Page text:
Get your Health question answered in 3 easy steps
A Doctor will be with you shortly
Ask a Doctor Now
198 Doctors are Online

Heart beat in my back, muscle twitches, hormonal changes. EKG, BP, pulse normal. Causes for quick pulse?

User rating for this question
Very Good
Answered by

Internal Medicine Specialist
Practicing since : 1998
Answered : 1579 Questions
I wake up in the night with a feeling in my back like my heart is beating hard and fast. I then have a funny feeling in my legs. I take my blood pressure and pulse rate and it is perfectly normal every time. It is a scary feeling. I told my doctor about this. She seemed to think it was muscle twitches. I am going through hormone changes. Why does it feel like my heart is beating fast and hard in my back? I am 58 yes old, 220 pds, and had an EKG last XXXXXXX that was normal.
Posted Wed, 2 May 2012 in Heart Rate and Rhythm Disorders
Answered by Dr. Jasvinder Singh 2 hours later
Thanks for posting your query.

A normal adult's pulse can be anywhere from 60 to 100 beats per minute. Anything over 100 is technically defined as a tachycardia.

Considering your age, the feeling of heart beating fast can be due to hormonal changes. You should consult a gynecologist and start with hormonal replacement therapy. Other than that, a few possibilities need to be ruled out.

These include:

1)     Anxiety and stress
2)     Anemia
3)     Hyperthyroidism
4)     Paroxysmal supraventricular tachycardia
5)     Heart disorders

I suggest you to get it examined from a physician and get your Hb levels, thyroid function tests and an EKG and stress ECHO ruled out. Although your last EKG was normal, but menopausal women are at an increased risk of any cardiac disease. So it is best to get your cardiac status checked.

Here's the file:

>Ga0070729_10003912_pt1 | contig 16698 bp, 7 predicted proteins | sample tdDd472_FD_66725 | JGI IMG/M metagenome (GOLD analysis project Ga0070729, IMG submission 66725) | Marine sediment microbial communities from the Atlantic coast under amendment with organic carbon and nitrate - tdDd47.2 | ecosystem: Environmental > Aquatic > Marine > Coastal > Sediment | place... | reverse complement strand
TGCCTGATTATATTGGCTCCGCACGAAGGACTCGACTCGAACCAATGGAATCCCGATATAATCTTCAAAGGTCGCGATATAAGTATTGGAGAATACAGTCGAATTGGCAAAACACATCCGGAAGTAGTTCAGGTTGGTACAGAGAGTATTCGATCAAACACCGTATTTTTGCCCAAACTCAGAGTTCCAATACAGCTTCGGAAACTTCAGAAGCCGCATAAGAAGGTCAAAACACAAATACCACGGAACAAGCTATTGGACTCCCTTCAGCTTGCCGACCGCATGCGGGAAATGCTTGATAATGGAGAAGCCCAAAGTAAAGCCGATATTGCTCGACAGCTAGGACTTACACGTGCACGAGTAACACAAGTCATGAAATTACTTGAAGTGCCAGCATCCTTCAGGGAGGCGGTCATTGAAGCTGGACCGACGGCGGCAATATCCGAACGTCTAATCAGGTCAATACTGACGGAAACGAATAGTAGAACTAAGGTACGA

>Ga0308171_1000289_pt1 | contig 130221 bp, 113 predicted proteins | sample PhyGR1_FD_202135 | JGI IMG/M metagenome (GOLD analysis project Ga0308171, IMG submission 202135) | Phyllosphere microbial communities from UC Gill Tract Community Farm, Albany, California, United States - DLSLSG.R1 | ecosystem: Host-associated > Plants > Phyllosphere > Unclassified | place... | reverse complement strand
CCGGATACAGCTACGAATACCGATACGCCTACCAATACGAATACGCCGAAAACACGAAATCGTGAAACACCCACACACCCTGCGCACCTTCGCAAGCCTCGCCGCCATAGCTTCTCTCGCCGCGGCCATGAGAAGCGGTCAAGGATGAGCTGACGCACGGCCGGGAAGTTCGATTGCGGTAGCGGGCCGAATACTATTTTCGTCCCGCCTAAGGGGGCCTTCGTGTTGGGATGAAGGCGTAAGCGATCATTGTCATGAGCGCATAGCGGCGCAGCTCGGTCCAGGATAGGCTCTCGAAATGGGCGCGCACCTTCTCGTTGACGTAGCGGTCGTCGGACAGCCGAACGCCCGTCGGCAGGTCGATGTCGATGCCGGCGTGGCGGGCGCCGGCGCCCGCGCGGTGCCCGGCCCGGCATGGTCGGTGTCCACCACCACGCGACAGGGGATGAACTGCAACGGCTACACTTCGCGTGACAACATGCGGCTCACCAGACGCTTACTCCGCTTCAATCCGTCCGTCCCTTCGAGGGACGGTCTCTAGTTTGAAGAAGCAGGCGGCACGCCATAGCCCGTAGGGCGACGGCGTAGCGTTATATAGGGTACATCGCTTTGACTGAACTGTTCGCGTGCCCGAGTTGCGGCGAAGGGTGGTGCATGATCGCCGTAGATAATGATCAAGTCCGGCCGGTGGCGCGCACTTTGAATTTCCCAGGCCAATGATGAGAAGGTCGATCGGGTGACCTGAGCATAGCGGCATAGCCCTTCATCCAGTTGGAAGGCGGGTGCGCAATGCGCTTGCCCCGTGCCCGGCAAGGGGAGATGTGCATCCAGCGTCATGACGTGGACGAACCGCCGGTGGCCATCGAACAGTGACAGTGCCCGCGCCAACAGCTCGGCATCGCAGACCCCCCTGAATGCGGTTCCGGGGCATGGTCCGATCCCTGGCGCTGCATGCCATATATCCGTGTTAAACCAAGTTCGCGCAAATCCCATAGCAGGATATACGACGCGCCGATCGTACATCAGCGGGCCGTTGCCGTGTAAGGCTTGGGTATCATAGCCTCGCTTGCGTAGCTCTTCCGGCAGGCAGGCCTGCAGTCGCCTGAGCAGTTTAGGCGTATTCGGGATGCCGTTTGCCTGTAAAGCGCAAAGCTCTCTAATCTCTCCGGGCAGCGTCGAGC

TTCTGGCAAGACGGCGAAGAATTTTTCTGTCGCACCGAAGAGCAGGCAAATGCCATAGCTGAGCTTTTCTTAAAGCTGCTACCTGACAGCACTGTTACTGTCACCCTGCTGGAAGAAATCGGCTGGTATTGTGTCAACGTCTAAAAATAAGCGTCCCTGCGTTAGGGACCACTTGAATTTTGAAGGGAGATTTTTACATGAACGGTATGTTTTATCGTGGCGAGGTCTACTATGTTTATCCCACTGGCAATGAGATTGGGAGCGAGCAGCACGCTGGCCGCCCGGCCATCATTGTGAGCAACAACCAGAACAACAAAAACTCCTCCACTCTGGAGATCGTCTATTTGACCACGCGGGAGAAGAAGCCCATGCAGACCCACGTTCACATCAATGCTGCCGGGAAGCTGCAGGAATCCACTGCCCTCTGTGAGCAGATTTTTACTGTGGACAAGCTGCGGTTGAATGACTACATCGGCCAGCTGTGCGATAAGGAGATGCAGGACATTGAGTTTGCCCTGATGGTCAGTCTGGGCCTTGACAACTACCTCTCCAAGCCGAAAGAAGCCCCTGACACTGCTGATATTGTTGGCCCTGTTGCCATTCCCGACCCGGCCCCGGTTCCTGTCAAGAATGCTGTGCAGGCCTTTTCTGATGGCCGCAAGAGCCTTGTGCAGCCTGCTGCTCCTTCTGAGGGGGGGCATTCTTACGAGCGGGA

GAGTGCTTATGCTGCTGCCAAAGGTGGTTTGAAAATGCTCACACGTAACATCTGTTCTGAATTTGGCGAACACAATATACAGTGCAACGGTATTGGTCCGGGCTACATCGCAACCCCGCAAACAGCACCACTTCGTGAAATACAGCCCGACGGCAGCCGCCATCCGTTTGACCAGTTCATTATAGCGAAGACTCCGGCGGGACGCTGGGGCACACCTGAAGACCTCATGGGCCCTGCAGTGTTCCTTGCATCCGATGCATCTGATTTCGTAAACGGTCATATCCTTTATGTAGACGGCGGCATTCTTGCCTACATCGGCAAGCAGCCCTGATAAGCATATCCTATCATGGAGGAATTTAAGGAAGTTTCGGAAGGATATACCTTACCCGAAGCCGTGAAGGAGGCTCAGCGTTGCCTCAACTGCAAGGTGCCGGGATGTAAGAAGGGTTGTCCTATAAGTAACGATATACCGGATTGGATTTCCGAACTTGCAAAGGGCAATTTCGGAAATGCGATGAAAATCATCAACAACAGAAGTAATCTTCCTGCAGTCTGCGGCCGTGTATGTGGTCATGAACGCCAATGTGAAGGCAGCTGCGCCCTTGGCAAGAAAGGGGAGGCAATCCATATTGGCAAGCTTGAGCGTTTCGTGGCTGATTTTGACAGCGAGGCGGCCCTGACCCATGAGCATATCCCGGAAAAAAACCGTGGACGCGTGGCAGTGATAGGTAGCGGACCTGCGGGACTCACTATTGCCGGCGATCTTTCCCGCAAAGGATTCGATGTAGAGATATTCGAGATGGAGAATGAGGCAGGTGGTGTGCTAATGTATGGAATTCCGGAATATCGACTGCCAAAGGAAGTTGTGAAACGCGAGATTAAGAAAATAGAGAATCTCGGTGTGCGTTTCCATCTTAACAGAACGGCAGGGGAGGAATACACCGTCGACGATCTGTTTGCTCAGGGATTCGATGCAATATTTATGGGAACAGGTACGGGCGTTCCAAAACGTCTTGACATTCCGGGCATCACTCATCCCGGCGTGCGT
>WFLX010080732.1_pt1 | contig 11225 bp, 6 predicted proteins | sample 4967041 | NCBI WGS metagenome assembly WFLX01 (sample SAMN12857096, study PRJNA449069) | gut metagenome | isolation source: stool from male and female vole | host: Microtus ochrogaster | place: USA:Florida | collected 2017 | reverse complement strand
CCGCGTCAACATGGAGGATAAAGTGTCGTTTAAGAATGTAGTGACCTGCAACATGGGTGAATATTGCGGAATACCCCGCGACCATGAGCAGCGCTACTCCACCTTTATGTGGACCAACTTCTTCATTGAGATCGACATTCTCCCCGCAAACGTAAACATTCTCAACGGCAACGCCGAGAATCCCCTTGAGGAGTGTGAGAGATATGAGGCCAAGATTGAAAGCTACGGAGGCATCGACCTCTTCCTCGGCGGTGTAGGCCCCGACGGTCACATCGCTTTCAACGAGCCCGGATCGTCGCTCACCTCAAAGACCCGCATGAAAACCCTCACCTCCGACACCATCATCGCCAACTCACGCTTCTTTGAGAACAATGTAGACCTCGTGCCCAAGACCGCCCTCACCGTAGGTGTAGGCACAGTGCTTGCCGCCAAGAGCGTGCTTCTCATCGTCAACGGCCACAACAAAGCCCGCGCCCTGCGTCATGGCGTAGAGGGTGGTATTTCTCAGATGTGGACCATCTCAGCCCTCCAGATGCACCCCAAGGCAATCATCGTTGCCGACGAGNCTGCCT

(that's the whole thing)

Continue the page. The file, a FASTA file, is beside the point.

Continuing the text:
Hope this answers your query. If you have additional questions or follow up queries then please do not hesitate in writing to us. I will be happy to answer your queries.

Please accept my answer in case you have no follow up query.

Wishing you good health.

Above answer was peer-reviewed by
Share on Facebook
Share on Twitter
Share on Google+

The user accepted the expert's answer

Ask a Cardiologist

© Ebix, Inc. All Rights Reserved.
All the information, content and live chat provided on the site is intended to be for informational purposes only, and not a substitute for professional or medical advice. You should always speak with your doctor before you follow anything that you read on this website. Any health question asked on this site will be visible to the people who browse this site. Hence, the user assumes the responsibility not to divulge any personally identifiable information in the question. Use of this site is subject to our Terms & Conditions
Already Rated.
Your rating:

Ask a Doctor